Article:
LEGO wins design case at the EU Court

The European IP authority, EUIPO, had wrongly declared invalid a design of one of the building bricks of LEGO’s toy building sets. LEGO’s design protection is therefore upheld.

LEGO has just won a case by the EU Court concerning design protection of one of its building bricks. The case goes back to 2010. LEGO had obtained design protection of one of its building bricks with the European Union Intellectual Property Office, EUIPO. The protection means that LEGO is protected against other companies copying the brick.

In the case, the German company Delta Sport Handelskontor filed an invalidity claim against LEGO’s design protection. Delta Sport manufactures and sells toys amongst other products. In 2019, EUIPO concluded that the design was invalid, the reason being that all the elements of LEGO’s brick design were found to be dictated by the product’s technical function.

The brick looks like this:

Generally, according to the Regulation on Community Designs Article 8(1), a design cannot as a main rule be protected if the design is dictated by a product’s technical function. The rationale for this exclusion of design protection is that solely technical features of a design should be protected via patents rather than design law. In the assessment the authority will, among others, examine i) the reasons which dictated the choice of the product’s features, and ii) the existence of alternative designs which fulfil the same technical function.

There exists, however, an extraordinary exemption to the exclusion of design protection whereby design protection can be obtained or upheld. In the case at hand, the Court found that the EUIPO had a duty to examine the relevance of this exception’s application in the case. The EUIPO had failed by not examining the relevance of the exemption. The EUIPO had also failed to take into consideration all the features of the brick’s appearance. The EU Court therefore found that the EUIPO had “erred in law”, and thus made a mistake when rendering its decision. LEGO’s design protection of the building brick in its toy set therefore remains valid.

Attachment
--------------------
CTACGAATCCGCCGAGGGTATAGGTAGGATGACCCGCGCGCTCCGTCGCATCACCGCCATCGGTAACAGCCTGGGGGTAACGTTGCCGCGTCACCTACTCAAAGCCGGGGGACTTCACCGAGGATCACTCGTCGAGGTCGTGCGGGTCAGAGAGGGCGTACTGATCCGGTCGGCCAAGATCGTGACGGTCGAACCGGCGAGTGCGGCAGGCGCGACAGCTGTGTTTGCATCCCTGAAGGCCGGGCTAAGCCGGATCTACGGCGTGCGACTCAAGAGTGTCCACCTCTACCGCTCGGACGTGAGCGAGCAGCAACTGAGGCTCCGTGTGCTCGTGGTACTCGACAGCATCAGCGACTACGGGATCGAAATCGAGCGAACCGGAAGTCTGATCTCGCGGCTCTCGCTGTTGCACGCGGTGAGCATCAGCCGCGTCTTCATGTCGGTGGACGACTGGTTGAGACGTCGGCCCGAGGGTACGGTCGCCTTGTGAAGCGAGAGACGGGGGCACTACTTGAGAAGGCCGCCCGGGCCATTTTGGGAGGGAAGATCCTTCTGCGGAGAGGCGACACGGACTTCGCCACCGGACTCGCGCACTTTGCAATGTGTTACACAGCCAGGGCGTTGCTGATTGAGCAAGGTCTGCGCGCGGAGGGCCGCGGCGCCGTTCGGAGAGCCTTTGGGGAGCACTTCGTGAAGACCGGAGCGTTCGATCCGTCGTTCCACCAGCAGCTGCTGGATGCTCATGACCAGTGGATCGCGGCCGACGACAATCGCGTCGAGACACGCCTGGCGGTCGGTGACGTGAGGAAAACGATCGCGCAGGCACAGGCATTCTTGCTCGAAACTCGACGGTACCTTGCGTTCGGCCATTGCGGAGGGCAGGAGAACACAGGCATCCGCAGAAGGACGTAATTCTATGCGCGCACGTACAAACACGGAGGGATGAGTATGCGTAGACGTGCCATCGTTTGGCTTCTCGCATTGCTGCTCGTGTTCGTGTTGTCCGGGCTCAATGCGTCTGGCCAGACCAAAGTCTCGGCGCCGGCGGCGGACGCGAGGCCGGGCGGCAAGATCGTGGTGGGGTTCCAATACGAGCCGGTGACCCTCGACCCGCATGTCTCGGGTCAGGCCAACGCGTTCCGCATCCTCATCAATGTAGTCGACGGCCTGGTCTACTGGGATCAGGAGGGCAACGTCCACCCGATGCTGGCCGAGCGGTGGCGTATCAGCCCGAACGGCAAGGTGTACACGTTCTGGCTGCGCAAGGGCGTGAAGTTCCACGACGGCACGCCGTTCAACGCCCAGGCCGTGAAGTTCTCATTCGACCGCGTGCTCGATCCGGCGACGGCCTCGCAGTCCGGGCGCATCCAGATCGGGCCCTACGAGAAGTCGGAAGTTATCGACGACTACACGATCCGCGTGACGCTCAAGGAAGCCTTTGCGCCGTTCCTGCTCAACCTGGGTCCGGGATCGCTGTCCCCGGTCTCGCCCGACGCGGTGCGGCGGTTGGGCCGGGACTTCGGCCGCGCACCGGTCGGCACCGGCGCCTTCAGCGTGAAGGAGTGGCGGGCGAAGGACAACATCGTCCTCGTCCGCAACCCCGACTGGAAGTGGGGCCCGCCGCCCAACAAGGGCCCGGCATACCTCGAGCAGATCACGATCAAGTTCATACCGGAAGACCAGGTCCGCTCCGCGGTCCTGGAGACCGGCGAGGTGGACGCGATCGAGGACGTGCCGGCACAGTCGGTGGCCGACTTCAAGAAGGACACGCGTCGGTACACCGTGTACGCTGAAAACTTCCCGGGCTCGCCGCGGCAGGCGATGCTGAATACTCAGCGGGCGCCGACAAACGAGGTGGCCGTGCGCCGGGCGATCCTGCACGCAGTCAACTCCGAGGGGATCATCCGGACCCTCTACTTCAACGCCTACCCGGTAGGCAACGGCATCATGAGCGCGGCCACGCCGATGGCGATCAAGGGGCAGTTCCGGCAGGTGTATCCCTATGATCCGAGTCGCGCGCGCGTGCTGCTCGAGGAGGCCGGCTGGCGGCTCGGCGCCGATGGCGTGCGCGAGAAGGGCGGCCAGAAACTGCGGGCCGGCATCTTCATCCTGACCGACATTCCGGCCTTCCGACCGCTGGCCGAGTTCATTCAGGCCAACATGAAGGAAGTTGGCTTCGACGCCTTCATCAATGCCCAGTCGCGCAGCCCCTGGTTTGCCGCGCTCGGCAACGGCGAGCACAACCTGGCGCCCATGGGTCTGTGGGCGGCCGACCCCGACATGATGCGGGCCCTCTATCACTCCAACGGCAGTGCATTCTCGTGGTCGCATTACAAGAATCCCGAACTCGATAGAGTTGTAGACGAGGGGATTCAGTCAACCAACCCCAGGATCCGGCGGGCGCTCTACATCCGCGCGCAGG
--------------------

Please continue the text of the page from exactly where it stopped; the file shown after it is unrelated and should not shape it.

LEGO has been in many legal battles before concerning trademarks and design. In 2015 LEGO e.g. won a case which prevents other companies from copying its iconic LEGO toy man.

aera always recommends that you on a regular basis review your design and trademark protection and strategy. Please feel free to contact us, should you have any questions relating to your IP protection, hereunder regarding your trademarks and design.


This news article is meant for general information and discussion only. It is not a full analysis of the matters presented, and shall not be regarded as or relied upon as legal advice.